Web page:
Stress 'helps breast cancer spread'

Stress can hasten the spread of breast cancer to the bones, research in the online journal Public Library of Science Biology has suggested.

Studies of mice showed that responses to stress made it easier for tumours to take root in the bone.

By dampening down part of the body's "fight or flight" mechanism, scientists were able to prevent the cancer invasion.

The findings raise the possibility of common drugs called beta-blockers being used to prevent the potentially lethal migration of breast cancer to the bone.

Beta-blockers are normally used to treat angina chest pains, irregular heart beat, and high blood pressure.

Dr Florent Elefteriou, director of the Centre for Bone Biology at Vanderbilt University in the United States, said: "If something as simple as a beta blocker could prevent cancer metastasis to bone, this would impact the treatment of millions of patients worldwide."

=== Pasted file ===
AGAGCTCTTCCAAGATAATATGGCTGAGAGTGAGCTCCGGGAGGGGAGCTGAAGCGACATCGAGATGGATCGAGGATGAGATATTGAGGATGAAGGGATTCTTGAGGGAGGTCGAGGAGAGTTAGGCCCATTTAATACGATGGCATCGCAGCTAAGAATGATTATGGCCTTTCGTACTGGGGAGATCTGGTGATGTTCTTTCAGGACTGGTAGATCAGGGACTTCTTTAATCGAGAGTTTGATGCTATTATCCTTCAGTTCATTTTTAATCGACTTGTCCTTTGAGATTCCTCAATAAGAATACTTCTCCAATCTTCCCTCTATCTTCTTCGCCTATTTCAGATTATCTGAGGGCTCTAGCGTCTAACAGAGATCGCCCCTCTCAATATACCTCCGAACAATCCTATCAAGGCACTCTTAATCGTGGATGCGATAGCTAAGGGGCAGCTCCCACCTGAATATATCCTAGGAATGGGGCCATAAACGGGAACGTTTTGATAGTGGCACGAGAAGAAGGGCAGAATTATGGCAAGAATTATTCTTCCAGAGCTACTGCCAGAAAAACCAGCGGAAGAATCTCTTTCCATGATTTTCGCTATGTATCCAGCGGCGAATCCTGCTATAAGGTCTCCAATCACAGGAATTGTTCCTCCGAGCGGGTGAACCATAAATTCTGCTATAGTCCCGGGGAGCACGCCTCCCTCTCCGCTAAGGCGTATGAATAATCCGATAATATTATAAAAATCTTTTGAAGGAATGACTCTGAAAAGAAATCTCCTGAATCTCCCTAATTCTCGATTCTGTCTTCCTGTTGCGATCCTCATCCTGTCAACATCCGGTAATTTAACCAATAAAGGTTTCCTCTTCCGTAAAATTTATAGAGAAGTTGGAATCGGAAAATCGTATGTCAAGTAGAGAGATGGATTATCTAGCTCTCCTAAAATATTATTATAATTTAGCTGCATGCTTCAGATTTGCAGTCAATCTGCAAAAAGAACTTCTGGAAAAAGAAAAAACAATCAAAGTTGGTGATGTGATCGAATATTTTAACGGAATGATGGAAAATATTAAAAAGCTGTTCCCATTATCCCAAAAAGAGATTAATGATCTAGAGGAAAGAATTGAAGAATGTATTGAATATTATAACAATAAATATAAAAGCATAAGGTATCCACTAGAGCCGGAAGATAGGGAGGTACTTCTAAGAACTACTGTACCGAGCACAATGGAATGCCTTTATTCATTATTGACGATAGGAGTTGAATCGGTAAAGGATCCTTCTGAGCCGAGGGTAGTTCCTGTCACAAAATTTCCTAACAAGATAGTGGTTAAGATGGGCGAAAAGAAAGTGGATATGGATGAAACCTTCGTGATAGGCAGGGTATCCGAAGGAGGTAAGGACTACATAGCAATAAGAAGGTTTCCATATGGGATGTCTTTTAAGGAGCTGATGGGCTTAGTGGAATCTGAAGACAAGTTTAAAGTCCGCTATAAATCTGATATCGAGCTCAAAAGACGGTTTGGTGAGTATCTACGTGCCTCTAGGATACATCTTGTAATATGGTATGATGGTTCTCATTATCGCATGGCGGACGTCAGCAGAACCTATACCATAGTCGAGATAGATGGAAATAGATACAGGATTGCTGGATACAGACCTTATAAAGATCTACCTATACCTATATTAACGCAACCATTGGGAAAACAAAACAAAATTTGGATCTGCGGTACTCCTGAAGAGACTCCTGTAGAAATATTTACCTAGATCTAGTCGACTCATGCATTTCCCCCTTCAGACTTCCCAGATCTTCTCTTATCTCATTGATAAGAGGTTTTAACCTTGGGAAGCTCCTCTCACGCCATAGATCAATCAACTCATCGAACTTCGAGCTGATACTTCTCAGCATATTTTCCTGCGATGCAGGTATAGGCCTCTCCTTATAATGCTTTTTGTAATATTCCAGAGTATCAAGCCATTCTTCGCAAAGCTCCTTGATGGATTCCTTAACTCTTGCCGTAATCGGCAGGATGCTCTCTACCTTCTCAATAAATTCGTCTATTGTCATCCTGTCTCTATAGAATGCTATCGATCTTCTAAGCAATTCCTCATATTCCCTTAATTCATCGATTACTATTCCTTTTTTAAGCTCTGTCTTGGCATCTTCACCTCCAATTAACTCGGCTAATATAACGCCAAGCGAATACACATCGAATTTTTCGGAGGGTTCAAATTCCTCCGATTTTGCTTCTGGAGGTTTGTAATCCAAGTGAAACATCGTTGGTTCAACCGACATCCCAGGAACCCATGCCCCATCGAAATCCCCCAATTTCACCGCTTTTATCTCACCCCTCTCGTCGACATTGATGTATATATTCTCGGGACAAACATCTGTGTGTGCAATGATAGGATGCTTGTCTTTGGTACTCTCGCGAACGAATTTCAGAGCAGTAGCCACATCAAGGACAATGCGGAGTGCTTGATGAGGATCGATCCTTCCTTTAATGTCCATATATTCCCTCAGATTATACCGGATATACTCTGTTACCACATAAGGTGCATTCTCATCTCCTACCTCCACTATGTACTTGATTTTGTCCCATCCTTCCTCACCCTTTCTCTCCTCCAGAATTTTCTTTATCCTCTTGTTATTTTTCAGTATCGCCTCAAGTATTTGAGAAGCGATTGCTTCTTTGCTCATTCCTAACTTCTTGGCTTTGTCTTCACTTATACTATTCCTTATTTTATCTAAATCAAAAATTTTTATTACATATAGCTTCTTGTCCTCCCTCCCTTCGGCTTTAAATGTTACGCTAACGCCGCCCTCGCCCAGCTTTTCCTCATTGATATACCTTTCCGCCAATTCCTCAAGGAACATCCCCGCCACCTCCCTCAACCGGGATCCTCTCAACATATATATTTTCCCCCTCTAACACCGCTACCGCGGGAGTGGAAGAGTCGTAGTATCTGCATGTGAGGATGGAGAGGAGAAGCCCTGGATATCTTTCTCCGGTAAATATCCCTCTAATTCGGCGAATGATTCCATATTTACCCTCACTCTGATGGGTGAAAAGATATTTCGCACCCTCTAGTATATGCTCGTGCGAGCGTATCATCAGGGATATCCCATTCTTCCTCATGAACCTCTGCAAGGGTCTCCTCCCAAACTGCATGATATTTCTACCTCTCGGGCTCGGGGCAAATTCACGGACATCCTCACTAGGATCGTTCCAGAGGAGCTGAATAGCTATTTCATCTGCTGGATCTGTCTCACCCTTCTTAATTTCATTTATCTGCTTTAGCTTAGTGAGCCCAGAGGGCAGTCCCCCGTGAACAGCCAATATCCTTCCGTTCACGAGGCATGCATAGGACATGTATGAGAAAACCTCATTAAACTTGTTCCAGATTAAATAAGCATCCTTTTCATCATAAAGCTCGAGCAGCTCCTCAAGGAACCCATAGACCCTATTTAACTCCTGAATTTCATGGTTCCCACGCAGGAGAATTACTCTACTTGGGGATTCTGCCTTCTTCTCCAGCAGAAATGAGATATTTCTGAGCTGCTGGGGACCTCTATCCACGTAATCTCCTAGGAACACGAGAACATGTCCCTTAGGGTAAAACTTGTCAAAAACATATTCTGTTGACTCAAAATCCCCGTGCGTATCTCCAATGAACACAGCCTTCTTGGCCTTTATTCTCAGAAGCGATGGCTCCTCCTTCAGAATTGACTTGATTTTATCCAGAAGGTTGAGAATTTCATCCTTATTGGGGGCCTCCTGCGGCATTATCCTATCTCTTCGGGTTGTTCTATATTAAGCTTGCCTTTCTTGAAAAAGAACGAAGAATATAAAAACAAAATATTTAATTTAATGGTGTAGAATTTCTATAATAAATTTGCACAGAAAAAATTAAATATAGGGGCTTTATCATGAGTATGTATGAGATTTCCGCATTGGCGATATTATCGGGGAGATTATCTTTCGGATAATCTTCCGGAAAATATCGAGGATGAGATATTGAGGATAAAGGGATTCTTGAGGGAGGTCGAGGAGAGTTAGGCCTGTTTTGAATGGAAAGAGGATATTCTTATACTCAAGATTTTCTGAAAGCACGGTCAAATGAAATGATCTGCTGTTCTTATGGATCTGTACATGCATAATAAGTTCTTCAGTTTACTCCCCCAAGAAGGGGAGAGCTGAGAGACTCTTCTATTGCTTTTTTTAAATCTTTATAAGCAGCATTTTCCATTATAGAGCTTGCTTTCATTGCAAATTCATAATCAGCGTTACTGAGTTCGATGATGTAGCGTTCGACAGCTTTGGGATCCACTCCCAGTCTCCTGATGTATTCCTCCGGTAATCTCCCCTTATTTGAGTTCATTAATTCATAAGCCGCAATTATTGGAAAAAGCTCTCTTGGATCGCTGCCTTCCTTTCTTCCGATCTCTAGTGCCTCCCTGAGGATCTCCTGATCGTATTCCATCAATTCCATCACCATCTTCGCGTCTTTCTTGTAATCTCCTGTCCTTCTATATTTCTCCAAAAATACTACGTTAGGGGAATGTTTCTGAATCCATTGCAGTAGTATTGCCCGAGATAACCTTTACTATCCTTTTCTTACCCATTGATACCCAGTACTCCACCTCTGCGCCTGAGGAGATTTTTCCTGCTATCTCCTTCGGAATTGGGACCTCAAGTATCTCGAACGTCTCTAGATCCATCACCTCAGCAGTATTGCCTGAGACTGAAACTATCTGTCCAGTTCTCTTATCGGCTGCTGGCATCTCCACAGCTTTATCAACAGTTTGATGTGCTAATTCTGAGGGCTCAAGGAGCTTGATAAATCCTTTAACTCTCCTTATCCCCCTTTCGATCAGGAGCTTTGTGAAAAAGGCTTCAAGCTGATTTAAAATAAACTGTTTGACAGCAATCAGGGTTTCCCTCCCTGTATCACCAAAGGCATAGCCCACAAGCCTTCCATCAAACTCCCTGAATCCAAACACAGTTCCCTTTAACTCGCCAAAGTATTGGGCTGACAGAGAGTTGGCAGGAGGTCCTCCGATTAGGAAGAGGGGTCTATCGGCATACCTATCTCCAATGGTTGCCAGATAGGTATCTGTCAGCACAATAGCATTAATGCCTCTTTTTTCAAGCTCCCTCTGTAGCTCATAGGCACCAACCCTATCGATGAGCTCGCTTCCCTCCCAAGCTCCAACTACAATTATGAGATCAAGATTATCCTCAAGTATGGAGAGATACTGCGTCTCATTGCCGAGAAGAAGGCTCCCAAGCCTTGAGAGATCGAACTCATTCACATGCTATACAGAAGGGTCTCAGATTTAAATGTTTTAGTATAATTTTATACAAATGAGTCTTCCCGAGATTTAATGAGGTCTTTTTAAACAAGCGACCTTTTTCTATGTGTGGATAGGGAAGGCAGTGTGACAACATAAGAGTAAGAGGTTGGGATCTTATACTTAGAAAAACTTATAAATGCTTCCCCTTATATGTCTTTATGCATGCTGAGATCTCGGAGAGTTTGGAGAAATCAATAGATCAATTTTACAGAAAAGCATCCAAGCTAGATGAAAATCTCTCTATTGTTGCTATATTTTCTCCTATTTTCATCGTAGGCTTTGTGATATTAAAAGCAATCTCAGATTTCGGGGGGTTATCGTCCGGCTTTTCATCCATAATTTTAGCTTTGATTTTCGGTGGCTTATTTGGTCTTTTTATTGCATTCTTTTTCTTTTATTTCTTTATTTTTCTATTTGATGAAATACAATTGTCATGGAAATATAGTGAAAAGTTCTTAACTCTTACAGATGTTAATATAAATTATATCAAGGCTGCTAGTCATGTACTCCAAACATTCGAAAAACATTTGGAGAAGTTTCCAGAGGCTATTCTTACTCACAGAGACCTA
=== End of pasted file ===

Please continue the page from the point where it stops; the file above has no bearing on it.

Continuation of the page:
Previous research had shown that the sympathetic nervous system, which plays a key role in the "fight-or-flight" response to stress, can stimulate bone remodelling.

It also employed some of the same signalling molecules implicated in breast cancer bone metastasis.

"We came to the hypothesis that sympathetic activation might remodel the bone environment and make it more favourable for cancer cells to metastasise there," said Dr Elefteriou.

Clinical evidence showed that breast cancer patients suffering from stress or depression after their initial treatment had shorter survival times.